Cantwell’s charges stem from the tiki-torch march through the UVA campus that night of August 11, which ended at a statue of Thomas Jefferson encircled by a few dozen counterprotesters. A melee ensued when hundreds of the torch-bearing white nationalists surrounded the counterprotesters.Cantwell was photographed spraying someone in the face with mace. He claims that protesters were coming at him, and that he took the least violent means available to stop them. He’s now charged with one count of malicious bodily injury with a “caustic substance,” explosive or fire, and two counts of illegal use of tear gas.Cantwell said his actions earned him the respect of others who identify as “alt-right.” “Most of the guys with reputations out there only talk and don’t go into battle, but I went into battle. My word has more sway over these guys,” he told VICE News. “I can direct action in a way that others cannot.”A sense of persecution has been building among those who call themselves alt-right since January, when a video of a man punching Richard Spencer in the face went viral.
They get to do whatever they want. We get prosecuted every time we reach out. And it becomes socially acceptable to assault us. What eventually happens is, you saw how fucking dangerous — you know how fucking dangerous we are. You know what I’m saying?
Charlottesville white nationalist leader predicts more violence
Chris Cantwell warned that violence would escalate unless police did more to stop it.
Chris Cantwell, a white nationalist featured on fliers promoting the recent “Unite the Right” rally in Charlottesville, warned that violence between his crew and anti-fascists would escalate unless police did more to stop it, in an interview with VICE News Tuesday night.Cantwell, who was involved in a brawl on the University of Virginia campus the night before the rally, said Wednesday that he’s turning himself in to the campus police. He’s known authorities had warrants out for his arrest for three felony charges related to the brawl, but he claims he acted in self-defense.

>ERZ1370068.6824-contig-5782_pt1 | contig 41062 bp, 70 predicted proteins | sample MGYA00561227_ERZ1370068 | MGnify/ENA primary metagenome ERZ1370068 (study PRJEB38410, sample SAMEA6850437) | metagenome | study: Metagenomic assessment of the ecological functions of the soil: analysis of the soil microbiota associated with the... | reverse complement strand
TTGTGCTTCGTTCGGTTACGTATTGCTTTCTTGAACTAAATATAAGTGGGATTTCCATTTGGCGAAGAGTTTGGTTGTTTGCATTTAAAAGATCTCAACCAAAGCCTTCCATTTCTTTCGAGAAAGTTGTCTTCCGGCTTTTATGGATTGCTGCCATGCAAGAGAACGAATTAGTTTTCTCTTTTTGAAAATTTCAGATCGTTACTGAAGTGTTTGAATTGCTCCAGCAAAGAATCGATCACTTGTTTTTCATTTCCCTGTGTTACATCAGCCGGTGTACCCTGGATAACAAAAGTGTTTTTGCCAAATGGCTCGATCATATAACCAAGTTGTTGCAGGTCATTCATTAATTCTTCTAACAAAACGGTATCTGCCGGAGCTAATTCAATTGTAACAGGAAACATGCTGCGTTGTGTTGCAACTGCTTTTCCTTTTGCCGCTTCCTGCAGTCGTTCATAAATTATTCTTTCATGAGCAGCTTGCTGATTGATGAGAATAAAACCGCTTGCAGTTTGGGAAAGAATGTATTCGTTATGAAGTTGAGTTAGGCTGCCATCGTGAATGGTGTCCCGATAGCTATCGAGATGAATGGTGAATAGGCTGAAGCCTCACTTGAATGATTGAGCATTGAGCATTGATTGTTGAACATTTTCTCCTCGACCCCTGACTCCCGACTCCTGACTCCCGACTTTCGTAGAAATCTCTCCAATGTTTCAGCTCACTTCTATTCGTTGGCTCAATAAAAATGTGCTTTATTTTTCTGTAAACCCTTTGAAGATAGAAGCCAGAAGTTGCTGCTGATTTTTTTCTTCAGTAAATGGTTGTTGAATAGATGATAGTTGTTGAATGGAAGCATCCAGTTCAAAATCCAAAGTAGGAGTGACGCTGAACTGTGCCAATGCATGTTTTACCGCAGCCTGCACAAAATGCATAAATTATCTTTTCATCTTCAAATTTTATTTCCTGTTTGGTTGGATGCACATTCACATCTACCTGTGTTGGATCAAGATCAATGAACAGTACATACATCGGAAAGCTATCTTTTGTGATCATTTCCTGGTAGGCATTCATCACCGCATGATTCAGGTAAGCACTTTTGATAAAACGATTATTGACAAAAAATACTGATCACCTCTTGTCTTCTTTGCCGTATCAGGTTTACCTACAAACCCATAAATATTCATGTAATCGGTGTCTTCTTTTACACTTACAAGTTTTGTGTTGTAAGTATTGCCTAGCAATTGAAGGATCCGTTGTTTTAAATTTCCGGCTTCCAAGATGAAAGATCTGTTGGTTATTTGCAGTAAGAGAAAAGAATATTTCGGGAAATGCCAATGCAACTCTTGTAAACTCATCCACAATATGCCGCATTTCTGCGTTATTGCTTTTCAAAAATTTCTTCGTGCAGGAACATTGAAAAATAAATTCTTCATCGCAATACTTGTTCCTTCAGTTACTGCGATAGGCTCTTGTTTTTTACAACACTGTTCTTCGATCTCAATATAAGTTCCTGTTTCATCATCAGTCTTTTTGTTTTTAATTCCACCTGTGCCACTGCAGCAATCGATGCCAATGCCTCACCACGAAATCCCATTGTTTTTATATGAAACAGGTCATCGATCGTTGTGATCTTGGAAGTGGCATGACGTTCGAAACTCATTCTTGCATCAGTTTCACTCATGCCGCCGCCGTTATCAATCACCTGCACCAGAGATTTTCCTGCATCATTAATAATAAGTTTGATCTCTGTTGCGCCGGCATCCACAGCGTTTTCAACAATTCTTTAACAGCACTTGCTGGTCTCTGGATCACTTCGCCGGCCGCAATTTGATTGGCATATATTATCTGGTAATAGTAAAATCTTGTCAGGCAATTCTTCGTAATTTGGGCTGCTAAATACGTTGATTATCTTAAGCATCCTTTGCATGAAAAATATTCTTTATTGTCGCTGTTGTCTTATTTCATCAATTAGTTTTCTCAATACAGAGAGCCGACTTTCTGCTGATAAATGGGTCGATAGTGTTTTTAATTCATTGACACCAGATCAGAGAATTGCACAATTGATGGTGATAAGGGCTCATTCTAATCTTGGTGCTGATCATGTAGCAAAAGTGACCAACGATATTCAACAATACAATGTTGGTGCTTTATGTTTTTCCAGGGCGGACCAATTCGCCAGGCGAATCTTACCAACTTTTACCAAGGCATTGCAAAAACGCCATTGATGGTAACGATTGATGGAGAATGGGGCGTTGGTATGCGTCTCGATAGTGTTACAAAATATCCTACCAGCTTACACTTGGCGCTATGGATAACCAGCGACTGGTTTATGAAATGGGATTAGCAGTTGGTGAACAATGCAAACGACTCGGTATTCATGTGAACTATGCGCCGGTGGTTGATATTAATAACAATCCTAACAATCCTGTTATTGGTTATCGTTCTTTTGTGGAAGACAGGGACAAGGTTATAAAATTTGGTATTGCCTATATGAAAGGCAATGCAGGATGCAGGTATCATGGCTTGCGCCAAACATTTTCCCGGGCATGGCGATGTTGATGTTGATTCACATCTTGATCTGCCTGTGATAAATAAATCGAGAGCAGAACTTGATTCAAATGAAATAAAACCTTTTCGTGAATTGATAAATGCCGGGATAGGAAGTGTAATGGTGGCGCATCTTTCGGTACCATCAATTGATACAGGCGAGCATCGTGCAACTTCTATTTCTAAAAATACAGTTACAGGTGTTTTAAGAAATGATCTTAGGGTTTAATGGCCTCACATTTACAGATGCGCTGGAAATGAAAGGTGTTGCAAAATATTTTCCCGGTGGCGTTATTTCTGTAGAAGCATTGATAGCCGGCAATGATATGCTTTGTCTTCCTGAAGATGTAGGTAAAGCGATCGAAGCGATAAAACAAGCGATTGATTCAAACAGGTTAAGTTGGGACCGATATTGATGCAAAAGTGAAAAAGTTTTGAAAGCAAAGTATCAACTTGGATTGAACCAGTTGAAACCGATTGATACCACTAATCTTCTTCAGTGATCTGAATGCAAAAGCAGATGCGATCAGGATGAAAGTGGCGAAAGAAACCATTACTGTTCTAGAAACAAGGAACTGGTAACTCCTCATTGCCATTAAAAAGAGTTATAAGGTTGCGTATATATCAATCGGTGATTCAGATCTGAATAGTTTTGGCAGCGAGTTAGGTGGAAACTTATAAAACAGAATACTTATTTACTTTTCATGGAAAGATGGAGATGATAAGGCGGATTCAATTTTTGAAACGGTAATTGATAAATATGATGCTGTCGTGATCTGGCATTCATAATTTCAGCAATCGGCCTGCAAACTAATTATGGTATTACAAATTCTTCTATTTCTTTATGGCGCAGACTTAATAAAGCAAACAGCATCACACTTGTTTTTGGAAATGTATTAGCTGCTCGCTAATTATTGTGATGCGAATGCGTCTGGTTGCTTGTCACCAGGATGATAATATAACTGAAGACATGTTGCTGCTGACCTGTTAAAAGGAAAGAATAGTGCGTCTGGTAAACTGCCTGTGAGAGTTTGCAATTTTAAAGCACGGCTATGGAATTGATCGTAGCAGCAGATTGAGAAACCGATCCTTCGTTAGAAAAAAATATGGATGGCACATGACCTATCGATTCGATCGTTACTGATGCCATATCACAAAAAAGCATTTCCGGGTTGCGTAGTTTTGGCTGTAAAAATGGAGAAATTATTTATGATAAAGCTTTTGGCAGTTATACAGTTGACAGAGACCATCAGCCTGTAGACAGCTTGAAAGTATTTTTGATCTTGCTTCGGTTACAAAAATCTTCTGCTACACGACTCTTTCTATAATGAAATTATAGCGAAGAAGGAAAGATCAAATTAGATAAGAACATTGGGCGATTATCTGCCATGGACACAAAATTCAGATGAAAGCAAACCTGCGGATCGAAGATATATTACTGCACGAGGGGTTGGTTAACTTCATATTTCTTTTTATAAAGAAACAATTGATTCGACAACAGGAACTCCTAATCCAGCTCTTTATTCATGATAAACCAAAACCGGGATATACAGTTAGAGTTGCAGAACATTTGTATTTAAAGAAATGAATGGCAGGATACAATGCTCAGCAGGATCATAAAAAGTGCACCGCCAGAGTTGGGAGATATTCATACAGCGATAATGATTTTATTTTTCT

Cantwell asserts that police hold groups like antifa, radical left counter-protesters, to a lower standard than his allies. He told VICE News:
The gleeful reaction by some — the video was tweeted, remixed, memed, etc. — was taken as a sign that “punching Nazis” had become acceptable. So white nationalists, by their logic, had to take their safety into their own hands. They created a group, largely made up of military veterans, to provide security for Spencer at his public events.Allied protesters also started showing up with shields and weapons, as in the case of Kyle Chapman, known as Based Stickman, who became a meme after hitting protesters with a pole during a clash in Berkeley between Trump supporters and counterprotesters in Berkeley, California.Several members of these white nationalist “alt-right” groups suggested to VICE News they’re afraid of antifa. But that fear, antifa organizers have told VICE News, works to the groups’ benefit.Further, an emerging conspiracy theory in white supremacist circles holds that police in Charlottesville wanted to provoke a violent clash between white nationalists and counterprotesters. Far-right protesters who gathered last weekend in Boston for a “free speech” rally told VICE News as much.The theory goes that authorities knew the white nationalists were heavily armed and would be more lethal if violence broke out and would therefore look bad. They have not offered evidence to support that claim.